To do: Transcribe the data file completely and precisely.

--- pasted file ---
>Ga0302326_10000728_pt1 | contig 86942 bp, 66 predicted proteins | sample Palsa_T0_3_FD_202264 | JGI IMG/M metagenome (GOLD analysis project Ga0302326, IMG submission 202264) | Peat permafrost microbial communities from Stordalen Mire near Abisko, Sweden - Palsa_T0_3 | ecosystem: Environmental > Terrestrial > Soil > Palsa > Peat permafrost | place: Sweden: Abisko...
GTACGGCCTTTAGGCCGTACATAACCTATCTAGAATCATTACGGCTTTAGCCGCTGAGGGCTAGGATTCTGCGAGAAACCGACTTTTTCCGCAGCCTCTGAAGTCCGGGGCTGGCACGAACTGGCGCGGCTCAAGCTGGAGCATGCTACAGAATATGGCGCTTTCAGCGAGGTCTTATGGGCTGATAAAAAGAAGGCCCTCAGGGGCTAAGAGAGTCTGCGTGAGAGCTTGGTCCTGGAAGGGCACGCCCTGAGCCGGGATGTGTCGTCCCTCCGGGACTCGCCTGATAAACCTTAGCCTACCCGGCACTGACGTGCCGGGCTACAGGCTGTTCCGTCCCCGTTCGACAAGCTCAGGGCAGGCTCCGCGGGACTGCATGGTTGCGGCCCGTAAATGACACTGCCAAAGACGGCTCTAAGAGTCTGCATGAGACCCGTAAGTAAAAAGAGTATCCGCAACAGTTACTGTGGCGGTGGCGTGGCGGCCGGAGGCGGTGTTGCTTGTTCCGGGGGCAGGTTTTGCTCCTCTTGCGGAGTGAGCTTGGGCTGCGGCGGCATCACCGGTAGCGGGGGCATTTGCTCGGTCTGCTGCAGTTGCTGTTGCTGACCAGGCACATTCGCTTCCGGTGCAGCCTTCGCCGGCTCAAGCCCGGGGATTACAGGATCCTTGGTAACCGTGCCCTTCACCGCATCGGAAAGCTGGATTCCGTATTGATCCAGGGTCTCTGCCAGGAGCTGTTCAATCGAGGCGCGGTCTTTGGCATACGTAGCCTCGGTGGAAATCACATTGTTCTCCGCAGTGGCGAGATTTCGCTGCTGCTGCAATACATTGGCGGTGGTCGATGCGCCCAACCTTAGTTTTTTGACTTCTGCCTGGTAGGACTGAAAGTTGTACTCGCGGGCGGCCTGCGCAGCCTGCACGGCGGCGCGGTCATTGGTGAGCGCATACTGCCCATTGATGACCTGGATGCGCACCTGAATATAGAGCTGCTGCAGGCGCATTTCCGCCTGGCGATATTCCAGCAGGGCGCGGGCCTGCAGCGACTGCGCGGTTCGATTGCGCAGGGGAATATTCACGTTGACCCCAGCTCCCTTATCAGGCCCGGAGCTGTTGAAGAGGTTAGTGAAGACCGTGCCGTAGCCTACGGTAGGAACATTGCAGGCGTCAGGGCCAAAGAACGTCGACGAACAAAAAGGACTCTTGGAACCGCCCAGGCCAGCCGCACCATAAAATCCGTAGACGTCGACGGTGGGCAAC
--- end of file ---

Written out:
>Ga0302326_10000728_pt1 | contig 86942 bp, 66 predicted proteins | sample Palsa_T0_3_FD_202264 | JGI IMG/M metagenome (GOLD analysis project Ga0302326, IMG submission 202264) | Peat permafrost microbial communities from Stordalen Mire near Abisko, Sweden - Palsa_T0_3 | ecosystem: Environmental > Terrestrial > Soil > Palsa > Peat permafrost | place: Sweden: Abisko...
GTACGGCCTTTAGGCCGTACATAACCTATCTAGAATCATTACGGCTTTAGCCGCTGAGGGCTAGGATTCTGCGAGAAACCGACTTTTTCCGCAGCCTCTGAAGTCCGGGGCTGGCACGAACTGGCGCGGCTCAAGCTGGAGCATGCTACAGAATATGGCGCTTTCAGCGAGGTCTTATGGGCTGATAAAAAGAAGGCCCTCAGGGGCTAAGAGAGTCTGCGTGAGAGCTTGGTCCTGGAAGGGCACGCCCTGAGCCGGGATGTGTCGTCCCTCCGGGACTCGCCTGATAAACCTTAGCCTACCCGGCACTGACGTGCCGGGCTACAGGCTGTTCCGTCCCCGTTCGACAAGCTCAGGGCAGGCTCCGCGGGACTGCATGGTTGCGGCCCGTAAATGACACTGCCAAAGACGGCTCTAAGAGTCTGCATGAGACCCGTAAGTAAAAAGAGTATCCGCAACAGTTACTGTGGCGGTGGCGTGGCGGCCGGAGGCGGTGTTGCTTGTTCCGGGGGCAGGTTTTGCTCCTCTTGCGGAGTGAGCTTGGGCTGCGGCGGCATCACCGGTAGCGGGGGCATTTGCTCGGTCTGCTGCAGTTGCTGTTGCTGACCAGGCACATTCGCTTCCGGTGCAGCCTTCGCCGGCTCAAGCCCGGGGATTACAGGATCCTTGGTAACCGTGCCCTTCACCGCATCGGAAAGCTGGATTCCGTATTGATCCAGGGTCTCTGCCAGGAGCTGTTCAATCGAGGCGCGGTCTTTGGCATACGTAGCCTCGGTGGAAATCACATTGTTCTCCGCAGTGGCGAGATTTCGCTGCTGCTGCAATACATTGGCGGTGGTCGATGCGCCCAACCTTAGTTTTTTGACTTCTGCCTGGTAGGACTGAAAGTTGTACTCGCGGGCGGCCTGCGCAGCCTGCACGGCGGCGCGGTCATTGGTGAGCGCATACTGCCCATTGATGACCTGGATGCGCACCTGAATATAGAGCTGCTGCAGGCGCATTTCCGCCTGGCGATATTCCAGCAGGGCGCGGGCCTGCAGCGACTGCGCGGTTCGATTGCGCAGGGGAATATTCACGTTGACCCCAGCTCCCTTATCAGGCCCGGAGCTGTTGAAGAGGTTAGTGAAGACCGTGCCGTAGCCTACGGTAGGAACATTGCAGGCGTCAGGGCCAAAGAACGTCGACGAACAAAAAGGACTCTTGGAACCGCCCAGGCCAGCCGCACCATAAAATCCGTAGACGTCGACGGTGGGCAAC